It's for precisely that reason that Getson often invites would-be investors to the seminars he gives, which--on the surface, anyway--cover how to use sales-automation software to make the most of company assets. Not that he cares if the potential investors learn anything about that. "They see me in a position of authority; they hear people laugh and clap," says Getson. "There aren't many people who can do that on stage. I know they're thinking, 'If he can do this on stage, what must he be able to do with the business?' "

He's after the same effect, in other words, that he felt on the fateful day in 1996 when he tore open the letter commanding him to buy a martial-arts video. "I basically was impressed with how well the letter was written," he says. "I figured if a company can write this good a letter, the video is probably decent. Given what happened, I feel sorry I never bought one."

What happened was this: the very day he composed his own version of the letter, Getson asked his secretary and a couple of customer-service reps to work late, assembling investment packages that would accompany the communiquÉ, which also included a self-addressed prepaid Federal Express envelope. The packages went out just before the FedEx office closed that Tuesday night. It gave recipients a deadline of week's end. He knew it wasn't a wildly popular move. Jobe and Raymond "made arguments against it that made me think, but I knew this was the right thing to do," says Getson.

Priding himself on his understanding of "how persuasion works and how investment decisions are made," Getson used in his composition what he regarded as some of the most effective direct-mail techniques, including scarcity ("Opportunity expires Friday"), exclusivity ("Here is your copy of the letter I sent to key investors"), and reciprocity ("Your support and trust helped us get here. You should be rewarded"). The ultimate effect, says Jobe, "wasn't distasteful, really. It was just more direct than the way I'd seen it done before." (For more excerpts, see "You May Have Already Invested $10 Million!" below.) Before mailing the letter (prospective investors had earlier received the required private-placement documents) Getson asked his lawyer to review it, though he was certain that he "didn't violate any laws," he says. "We just said, 'It's first come, first served. We'll simply send the money back when the offering is oversubscribed.' "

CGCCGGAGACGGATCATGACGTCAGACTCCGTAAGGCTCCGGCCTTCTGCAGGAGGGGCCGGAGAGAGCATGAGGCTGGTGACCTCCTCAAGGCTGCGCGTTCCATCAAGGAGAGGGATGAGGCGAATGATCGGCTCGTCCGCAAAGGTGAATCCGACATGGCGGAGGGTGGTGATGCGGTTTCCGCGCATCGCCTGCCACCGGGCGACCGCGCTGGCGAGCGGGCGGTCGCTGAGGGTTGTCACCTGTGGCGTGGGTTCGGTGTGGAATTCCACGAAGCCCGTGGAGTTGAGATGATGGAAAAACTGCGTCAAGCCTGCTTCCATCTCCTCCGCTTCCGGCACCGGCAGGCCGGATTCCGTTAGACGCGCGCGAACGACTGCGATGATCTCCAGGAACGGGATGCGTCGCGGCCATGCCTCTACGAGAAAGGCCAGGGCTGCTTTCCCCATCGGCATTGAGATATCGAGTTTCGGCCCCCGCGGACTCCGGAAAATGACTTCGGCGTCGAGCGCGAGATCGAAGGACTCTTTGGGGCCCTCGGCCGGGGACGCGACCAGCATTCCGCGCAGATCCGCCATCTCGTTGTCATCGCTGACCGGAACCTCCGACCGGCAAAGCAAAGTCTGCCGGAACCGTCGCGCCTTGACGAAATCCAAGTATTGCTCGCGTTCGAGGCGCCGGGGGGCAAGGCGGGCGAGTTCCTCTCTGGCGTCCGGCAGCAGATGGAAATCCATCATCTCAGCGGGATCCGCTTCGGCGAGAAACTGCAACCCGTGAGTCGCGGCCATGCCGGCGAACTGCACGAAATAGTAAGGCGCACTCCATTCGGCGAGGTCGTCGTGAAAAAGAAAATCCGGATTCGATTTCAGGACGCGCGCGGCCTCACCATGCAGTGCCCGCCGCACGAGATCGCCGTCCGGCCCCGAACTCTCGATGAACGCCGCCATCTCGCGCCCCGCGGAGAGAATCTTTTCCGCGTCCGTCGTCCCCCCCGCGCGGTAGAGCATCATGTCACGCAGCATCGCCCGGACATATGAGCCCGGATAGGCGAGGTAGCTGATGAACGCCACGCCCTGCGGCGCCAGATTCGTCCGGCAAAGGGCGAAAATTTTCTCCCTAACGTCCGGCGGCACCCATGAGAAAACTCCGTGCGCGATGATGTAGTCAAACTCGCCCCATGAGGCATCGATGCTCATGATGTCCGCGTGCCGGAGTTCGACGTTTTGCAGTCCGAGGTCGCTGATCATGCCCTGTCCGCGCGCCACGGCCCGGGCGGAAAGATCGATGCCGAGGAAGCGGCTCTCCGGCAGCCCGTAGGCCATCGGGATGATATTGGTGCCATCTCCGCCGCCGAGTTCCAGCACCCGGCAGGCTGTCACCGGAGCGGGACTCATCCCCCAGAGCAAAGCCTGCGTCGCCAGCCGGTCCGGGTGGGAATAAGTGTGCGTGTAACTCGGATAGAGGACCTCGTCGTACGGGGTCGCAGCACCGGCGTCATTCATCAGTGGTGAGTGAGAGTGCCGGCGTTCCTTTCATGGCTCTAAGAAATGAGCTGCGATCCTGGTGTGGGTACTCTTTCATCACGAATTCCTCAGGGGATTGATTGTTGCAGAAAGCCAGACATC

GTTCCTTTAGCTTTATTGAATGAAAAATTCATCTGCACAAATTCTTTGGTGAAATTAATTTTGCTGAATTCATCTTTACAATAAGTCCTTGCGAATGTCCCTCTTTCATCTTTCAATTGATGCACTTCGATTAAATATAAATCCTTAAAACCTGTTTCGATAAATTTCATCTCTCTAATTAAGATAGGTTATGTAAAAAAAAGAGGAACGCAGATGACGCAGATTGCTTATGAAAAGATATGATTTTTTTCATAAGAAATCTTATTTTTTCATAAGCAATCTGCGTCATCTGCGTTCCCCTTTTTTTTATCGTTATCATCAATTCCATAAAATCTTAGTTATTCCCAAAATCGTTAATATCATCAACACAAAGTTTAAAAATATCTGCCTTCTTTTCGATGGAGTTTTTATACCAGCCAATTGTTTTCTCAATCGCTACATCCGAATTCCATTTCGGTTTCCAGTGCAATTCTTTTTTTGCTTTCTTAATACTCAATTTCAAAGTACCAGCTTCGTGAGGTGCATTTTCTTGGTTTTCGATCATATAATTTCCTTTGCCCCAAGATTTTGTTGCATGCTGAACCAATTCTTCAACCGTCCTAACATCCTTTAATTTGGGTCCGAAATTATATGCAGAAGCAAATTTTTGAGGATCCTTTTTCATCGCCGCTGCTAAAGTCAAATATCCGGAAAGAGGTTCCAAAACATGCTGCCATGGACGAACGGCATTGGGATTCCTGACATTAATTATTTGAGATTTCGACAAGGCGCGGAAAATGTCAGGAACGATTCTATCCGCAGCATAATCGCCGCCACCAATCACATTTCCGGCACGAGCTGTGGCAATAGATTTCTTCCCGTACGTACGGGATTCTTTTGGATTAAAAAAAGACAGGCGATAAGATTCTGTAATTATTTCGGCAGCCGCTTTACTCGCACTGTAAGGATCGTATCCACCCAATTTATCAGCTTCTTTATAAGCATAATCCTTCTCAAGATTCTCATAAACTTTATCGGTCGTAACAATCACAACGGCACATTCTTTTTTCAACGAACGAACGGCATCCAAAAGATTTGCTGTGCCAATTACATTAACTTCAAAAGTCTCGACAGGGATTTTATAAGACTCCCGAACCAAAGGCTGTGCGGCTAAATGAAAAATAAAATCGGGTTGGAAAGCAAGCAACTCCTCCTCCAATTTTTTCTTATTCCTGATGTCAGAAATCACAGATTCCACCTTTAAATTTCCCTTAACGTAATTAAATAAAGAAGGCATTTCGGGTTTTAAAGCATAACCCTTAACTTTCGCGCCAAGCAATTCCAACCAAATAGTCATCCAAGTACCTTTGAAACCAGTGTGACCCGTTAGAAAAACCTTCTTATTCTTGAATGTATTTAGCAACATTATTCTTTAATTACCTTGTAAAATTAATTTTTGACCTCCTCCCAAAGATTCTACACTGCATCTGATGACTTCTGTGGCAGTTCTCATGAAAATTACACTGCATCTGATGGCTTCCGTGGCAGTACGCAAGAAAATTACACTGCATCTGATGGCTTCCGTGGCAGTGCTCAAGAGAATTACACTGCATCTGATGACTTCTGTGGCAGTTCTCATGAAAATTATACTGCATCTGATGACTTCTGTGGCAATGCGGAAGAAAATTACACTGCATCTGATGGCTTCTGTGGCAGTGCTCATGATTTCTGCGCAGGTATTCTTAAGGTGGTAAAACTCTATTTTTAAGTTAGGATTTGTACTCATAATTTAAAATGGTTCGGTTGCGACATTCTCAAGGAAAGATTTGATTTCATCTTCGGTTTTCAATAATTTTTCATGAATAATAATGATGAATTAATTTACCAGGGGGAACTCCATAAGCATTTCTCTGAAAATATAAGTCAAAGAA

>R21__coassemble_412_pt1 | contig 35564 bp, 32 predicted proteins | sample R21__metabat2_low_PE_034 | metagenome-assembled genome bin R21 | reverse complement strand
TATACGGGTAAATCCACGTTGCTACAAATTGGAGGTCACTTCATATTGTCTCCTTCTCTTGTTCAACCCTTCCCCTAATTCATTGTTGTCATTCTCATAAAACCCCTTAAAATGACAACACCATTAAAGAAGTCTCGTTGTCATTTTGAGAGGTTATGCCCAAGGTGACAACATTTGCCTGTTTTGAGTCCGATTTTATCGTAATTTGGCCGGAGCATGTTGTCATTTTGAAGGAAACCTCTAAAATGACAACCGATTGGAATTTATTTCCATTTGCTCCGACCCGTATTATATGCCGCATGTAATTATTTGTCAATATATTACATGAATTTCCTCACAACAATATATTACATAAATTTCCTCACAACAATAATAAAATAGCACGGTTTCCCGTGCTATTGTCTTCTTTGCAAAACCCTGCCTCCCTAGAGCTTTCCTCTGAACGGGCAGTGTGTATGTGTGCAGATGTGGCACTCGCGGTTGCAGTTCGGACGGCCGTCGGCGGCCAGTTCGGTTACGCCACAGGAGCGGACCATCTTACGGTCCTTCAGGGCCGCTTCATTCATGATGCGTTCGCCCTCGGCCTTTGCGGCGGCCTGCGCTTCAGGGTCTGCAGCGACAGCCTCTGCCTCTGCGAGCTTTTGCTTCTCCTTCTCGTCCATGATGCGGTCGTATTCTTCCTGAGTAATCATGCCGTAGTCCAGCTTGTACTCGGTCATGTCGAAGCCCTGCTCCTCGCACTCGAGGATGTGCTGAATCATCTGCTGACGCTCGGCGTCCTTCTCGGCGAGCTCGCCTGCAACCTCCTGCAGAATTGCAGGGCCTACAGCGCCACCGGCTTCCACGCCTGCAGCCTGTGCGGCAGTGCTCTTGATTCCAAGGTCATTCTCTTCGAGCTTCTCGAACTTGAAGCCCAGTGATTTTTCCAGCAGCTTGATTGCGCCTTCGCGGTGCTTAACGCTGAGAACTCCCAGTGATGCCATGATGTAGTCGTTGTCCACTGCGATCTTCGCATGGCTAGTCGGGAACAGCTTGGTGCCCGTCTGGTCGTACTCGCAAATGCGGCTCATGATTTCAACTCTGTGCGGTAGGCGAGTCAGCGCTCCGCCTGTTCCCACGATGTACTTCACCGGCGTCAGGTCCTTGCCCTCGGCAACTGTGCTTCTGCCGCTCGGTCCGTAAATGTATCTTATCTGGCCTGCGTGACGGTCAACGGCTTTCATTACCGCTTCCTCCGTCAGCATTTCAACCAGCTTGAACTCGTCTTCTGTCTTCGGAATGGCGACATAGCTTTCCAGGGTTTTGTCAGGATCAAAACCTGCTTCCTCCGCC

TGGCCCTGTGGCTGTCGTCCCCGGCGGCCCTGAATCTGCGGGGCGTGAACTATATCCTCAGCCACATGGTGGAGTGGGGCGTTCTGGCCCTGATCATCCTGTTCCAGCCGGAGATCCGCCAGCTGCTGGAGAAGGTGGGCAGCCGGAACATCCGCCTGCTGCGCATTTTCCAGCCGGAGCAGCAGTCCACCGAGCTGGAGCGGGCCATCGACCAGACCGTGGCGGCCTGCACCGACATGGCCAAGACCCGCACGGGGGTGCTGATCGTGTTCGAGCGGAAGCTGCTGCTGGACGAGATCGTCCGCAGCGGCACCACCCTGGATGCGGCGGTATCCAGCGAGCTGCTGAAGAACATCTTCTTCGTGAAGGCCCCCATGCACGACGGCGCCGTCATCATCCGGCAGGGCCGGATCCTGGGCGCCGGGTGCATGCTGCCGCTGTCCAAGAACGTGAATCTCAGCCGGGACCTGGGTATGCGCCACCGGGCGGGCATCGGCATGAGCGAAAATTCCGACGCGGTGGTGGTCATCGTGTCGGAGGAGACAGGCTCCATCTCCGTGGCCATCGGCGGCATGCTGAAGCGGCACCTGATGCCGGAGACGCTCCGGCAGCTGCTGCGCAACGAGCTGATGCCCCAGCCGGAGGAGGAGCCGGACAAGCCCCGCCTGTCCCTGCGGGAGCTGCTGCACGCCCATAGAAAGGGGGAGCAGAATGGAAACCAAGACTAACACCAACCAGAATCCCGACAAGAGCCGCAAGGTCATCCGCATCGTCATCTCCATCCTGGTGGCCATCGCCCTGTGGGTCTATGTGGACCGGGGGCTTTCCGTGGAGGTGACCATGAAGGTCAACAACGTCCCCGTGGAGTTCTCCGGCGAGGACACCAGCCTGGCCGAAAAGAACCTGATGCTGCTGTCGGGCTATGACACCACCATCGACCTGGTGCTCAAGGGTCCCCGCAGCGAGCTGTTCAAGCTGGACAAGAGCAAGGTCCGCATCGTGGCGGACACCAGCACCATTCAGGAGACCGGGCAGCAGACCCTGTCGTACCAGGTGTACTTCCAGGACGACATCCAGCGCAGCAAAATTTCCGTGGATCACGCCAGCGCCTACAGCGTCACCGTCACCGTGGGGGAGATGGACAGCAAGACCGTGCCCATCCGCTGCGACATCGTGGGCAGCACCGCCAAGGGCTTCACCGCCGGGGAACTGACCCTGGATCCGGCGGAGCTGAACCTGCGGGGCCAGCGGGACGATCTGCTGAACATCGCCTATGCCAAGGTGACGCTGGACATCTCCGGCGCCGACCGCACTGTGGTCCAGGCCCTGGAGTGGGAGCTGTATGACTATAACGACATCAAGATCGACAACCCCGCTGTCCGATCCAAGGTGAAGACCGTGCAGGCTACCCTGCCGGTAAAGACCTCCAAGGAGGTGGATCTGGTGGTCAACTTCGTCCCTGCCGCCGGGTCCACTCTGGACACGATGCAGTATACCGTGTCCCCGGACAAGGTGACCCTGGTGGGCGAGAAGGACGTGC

Which it was--by Friday. "No legal fees, no broker commissions, no complaints," says Getson. "Why would anyone have anything bad to say about it?" Indeed, Edward Rosen, who chairs LORE, notes that while "investors may get impatient with the fact that the company keeps needing more capital, I don't hear from them about his fund-raising technique. The guy is good." Not everyone, however, agrees that Getson's behavior has much to do with investors' willingness to show him the moola. "The arrogant attitude didn't accomplish a thing," grumbles Raymond. "They accepted that Marvin and I were impressed with Howard and the product, and that's why they threw their oars in the water with us."

That water, as the venture-capital community was soon to learn, is patrolled by what Jacob Getson describes as "a self-propelled atomic shark" named Howard. By the end of 1996, with his company's revenues at $5 million, Howard Getson began approaching institutional investors. His act, amazingly enough, didn't change. "Don't think I didn't use the same technique with them," he says. "I just did it more subtly." In some cases, apparently, not subtly enough. "He's gone through several institutions, and I know that he ticked one of them off so much that they won't talk to him," notes Raymond.